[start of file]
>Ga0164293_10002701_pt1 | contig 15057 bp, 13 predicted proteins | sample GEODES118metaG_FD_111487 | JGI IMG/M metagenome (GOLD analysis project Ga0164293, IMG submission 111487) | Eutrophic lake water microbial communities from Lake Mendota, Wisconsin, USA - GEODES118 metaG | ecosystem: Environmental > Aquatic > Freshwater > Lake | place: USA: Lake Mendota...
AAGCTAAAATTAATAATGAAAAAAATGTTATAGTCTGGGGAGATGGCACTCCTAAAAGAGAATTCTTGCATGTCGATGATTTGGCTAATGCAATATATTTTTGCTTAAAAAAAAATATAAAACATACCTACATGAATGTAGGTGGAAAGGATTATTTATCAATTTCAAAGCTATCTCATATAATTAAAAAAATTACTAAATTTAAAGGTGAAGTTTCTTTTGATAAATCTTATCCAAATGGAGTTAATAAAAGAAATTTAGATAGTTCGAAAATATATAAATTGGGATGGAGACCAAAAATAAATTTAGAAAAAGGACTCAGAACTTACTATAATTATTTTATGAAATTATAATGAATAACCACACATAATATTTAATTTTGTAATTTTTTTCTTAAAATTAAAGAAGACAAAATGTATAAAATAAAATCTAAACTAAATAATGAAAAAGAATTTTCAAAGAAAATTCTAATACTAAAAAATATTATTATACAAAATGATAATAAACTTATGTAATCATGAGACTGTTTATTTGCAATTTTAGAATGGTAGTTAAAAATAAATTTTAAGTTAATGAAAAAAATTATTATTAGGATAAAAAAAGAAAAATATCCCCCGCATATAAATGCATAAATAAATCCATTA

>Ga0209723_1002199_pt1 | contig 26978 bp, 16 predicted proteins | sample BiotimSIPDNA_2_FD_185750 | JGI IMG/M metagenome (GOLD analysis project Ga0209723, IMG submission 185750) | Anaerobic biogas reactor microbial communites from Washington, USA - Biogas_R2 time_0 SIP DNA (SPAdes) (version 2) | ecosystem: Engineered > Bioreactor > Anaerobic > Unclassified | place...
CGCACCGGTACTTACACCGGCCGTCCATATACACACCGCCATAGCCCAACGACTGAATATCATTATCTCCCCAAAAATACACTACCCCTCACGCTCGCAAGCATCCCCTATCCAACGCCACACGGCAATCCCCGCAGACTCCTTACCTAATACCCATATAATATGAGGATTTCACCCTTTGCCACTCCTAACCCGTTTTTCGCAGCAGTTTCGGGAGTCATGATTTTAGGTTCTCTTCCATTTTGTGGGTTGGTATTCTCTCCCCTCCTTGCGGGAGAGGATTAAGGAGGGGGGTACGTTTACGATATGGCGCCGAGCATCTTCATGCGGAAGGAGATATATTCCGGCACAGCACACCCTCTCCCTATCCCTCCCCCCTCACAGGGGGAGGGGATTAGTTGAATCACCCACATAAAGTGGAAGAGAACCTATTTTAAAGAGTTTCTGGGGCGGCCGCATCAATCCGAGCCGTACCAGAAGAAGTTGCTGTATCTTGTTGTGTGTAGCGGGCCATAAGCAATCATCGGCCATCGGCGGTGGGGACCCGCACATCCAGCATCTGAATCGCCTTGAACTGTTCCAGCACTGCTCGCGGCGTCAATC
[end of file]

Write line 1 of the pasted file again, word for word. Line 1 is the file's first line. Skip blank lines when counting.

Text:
>Ga0164293_10002701_pt1 | contig 15057 bp, 13 predicted proteins | sample GEODES118metaG_FD_111487 | JGI IMG/M metagenome (GOLD analysis project Ga0164293, IMG submission 111487) | Eutrophic lake water microbial communities from Lake Mendota, Wisconsin, USA - GEODES118 metaG | ecosystem: Environmental > Aquatic > Freshwater > Lake | place: USA: Lake Mendota...